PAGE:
Ask the Pros: Is a Reverse Mortgage Safe?

Welcome to “Ask the Pros” – where your questions meet the wisdom of those who understand the ins and outs of reverse mortgages! If you have questions about unlocking the power of your home equity, navigating the ins and outs of reverse mortgages, or making informed decisions about your financial future, you’re in the right place.

In this exclusive series, we tap into insights and expertise directly from our wonderful team members at Longbridge Financial who are helping to shape the reverse mortgage industry each day. Our team of seasoned professionals will field common questions, unravel complexities, and provide invaluable insights to empower you on your financial journey.

Whether you’re a homeowner considering a reverse mortgage, a financial advisor seeking new perspectives, or are simply curious about the unique retirement tool, “Ask the Pros” is your go-to source for reliable insider information. Join us as we explore the nuances of reverse mortgages, debunk myths, and uncover strategies to make the most of your home equity and make informed decisions.

Our next pro in this series is Shea Erlandson, Senior Reverse Mortgage Consultant here at Longbridge Financial. Shea is part of an amazing team of loan officers who help older homeowners find greater financial peace of mind by using the power of their home equity to their advantage. We sat down with Shea to discuss reverse mortgage borrower protections and, beyond borrowers themselves, the specific protections in place for heirs and non-borrowing spouses.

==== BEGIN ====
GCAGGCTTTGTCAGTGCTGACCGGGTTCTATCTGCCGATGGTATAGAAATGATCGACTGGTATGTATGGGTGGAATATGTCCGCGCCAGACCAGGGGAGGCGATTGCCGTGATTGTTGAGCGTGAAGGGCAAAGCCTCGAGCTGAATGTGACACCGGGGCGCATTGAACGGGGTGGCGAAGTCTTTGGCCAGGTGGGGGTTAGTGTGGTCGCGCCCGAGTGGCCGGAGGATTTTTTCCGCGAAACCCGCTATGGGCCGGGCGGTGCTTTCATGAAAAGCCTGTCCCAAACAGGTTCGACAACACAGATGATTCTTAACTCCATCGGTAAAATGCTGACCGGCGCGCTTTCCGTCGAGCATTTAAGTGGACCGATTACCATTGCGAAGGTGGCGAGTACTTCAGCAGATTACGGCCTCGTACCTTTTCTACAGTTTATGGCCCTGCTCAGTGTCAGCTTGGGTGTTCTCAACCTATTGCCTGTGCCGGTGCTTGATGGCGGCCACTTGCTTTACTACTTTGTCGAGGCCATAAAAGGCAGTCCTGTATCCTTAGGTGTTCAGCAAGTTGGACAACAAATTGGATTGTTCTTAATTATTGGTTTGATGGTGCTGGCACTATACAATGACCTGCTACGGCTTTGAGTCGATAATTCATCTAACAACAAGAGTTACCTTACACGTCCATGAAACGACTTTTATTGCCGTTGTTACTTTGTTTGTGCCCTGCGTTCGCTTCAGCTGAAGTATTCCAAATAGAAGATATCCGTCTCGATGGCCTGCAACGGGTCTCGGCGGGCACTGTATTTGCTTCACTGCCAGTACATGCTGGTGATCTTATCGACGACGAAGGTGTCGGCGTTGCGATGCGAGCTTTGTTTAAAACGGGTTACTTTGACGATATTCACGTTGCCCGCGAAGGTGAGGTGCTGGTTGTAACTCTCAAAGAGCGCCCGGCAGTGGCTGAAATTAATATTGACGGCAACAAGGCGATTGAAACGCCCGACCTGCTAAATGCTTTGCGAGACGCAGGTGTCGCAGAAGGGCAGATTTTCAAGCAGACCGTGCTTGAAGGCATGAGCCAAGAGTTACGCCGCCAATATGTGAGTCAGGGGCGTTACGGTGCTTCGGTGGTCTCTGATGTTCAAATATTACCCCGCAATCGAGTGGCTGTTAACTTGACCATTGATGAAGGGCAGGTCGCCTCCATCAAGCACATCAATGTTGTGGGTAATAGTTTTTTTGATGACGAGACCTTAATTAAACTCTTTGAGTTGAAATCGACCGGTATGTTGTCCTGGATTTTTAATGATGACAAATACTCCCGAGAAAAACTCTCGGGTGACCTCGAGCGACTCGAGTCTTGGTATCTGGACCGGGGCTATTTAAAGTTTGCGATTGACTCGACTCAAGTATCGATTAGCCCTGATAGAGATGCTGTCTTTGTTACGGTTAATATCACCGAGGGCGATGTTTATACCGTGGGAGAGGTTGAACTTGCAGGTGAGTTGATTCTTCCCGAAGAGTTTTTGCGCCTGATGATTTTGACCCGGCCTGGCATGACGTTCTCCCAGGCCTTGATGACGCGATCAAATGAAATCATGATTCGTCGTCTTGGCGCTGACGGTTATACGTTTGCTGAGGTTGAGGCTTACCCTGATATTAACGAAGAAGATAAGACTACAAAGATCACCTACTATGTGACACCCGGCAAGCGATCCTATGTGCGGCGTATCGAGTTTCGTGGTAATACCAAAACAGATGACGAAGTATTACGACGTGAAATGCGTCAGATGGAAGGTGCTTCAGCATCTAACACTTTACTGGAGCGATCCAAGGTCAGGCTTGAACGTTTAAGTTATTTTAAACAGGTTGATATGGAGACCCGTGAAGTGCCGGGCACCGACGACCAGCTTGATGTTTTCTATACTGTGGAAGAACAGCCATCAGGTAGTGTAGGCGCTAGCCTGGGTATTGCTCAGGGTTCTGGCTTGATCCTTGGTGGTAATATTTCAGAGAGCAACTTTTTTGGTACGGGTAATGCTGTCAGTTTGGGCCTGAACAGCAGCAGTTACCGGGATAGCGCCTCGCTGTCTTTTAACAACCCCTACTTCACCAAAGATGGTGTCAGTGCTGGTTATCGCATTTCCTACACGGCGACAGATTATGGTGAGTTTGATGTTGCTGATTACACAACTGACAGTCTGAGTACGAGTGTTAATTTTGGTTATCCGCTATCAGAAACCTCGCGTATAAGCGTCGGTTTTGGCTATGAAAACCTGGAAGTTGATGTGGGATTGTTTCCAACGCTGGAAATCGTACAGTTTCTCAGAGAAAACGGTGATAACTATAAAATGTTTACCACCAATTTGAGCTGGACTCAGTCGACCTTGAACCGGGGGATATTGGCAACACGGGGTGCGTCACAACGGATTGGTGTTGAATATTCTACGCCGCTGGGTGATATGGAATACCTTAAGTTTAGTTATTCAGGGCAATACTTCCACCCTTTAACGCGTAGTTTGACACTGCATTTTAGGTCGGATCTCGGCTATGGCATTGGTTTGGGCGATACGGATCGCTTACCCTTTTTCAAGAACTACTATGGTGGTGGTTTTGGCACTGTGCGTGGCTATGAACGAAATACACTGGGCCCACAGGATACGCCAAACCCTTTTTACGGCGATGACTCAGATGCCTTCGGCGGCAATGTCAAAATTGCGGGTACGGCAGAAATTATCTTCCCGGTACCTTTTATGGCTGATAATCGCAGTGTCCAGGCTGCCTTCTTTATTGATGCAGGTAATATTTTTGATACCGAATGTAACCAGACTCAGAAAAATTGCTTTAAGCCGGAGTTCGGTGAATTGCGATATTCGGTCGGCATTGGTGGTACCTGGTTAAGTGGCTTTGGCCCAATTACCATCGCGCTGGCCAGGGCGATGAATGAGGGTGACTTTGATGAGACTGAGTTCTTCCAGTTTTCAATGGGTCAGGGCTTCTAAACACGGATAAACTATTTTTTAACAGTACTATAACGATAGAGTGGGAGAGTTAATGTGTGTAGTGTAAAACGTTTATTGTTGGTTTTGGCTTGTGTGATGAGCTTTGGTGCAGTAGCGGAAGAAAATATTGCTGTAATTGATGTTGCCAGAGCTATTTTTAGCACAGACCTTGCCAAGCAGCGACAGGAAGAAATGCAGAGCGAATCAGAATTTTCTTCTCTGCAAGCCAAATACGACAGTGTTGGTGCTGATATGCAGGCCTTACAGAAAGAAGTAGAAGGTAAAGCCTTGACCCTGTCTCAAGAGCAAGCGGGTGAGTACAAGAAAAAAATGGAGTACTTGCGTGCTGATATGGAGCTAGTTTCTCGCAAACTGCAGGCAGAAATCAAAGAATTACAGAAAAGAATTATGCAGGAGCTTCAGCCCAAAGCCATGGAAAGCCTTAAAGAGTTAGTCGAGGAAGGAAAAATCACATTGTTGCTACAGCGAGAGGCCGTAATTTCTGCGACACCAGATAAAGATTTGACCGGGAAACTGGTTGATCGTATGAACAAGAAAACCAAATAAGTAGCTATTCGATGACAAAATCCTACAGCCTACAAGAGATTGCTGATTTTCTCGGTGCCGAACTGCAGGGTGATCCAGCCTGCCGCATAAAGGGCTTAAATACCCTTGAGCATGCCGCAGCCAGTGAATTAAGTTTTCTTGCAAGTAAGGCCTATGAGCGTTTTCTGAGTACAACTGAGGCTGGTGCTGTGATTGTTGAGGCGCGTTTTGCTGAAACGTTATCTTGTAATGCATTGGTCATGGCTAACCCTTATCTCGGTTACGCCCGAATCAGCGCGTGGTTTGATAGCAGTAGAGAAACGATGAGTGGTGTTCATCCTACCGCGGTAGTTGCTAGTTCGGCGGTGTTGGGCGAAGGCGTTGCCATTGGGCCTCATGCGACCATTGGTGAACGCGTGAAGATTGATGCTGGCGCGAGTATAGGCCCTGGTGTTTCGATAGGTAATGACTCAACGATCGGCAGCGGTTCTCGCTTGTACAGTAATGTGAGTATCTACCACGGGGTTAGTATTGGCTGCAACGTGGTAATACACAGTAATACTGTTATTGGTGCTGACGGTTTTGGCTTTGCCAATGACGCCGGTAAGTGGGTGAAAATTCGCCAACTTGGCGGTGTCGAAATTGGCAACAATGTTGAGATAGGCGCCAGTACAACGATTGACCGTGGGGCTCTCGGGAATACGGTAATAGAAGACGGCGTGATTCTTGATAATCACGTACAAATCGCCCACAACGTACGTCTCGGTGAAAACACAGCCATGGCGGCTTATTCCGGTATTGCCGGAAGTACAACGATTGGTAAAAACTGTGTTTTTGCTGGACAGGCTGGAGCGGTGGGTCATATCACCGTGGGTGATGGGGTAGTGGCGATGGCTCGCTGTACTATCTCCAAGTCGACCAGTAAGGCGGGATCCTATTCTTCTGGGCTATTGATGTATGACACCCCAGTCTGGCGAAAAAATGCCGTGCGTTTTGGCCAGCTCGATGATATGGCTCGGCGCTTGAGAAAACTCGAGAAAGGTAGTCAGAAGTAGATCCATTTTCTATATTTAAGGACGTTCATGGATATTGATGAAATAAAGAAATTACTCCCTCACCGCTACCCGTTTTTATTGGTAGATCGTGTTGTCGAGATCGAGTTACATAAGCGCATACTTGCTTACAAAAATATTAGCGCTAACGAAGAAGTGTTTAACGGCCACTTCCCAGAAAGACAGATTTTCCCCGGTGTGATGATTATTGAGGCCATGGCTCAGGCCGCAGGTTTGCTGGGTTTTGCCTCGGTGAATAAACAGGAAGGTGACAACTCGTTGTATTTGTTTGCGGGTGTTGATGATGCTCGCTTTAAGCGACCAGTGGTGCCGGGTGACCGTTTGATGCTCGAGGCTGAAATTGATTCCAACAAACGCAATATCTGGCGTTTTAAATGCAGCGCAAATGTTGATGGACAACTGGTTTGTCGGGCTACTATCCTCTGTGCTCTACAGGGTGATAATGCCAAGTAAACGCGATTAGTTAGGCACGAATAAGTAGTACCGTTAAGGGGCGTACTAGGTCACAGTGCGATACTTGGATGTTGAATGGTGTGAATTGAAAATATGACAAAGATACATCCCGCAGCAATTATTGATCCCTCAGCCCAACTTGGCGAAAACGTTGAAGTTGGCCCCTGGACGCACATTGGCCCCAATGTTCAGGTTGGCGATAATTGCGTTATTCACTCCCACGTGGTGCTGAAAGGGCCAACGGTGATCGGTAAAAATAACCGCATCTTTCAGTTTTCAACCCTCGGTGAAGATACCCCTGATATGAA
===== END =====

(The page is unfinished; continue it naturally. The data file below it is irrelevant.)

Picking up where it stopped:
Q: Are reverse mortgages safe? What are my consumer protections?

A: I firmly believe that today’s reverse mortgages are safe, specifically thanks to the consumer protections in place. However, like any financial product, they come with inherent risks to consider. To help mitigate these risks, there are various safeguards in place designed to help ensure borrowers are well-informed and good candidates for the program before proceeding with the loan.

Home Equity Conversion Mortgage (HECM) loans, commonly called reverse mortgages, are insured by the Federal Housing Administration (FHA). An FHA-insured loan includes a built-in cost called Mortgage Insurance Premium (MIP), which is usually included in the loan balance. This premium covers various loan features, and I’ll explain some of them in detail.

A major feature of FHA-insured reverse mortgages is that they are non-recourse loans. Many people aren’t familiar with this terminology, but it essentially means that you (or your heirs) will not have to pay the lender more than the value of your home at the time of repayment when the home is sold. Under this protection, if your loan balance grows greater than the value of your home, the FHA will pay the difference at the time of repayment. In addition, the lender can’t seek any assets other than your home to repay the loan and home maintenance costs. It’s a pretty cool feature and one that adds an important layer of safety for borrowers and heirs alike.

Another element of this protection specifically applies to the HECM reverse mortgage line of credit (LOC) disbursement option.1 For example, if you have a $300,000 reverse mortgage line of credit, it’s guaranteed for as long as you meet the terms of your loan, like paying your property taxes, insurance, maintaining the home, and living there as your primary residence. And regardless of what may happen to your lender, the real estate market, or the stock market, your HECM loan can’t be canceled. This is an important protection because if you look back at times in history where financial institutions have tightened lending guidelines, that’s usually when traditional lines of credit were frozen or canceled.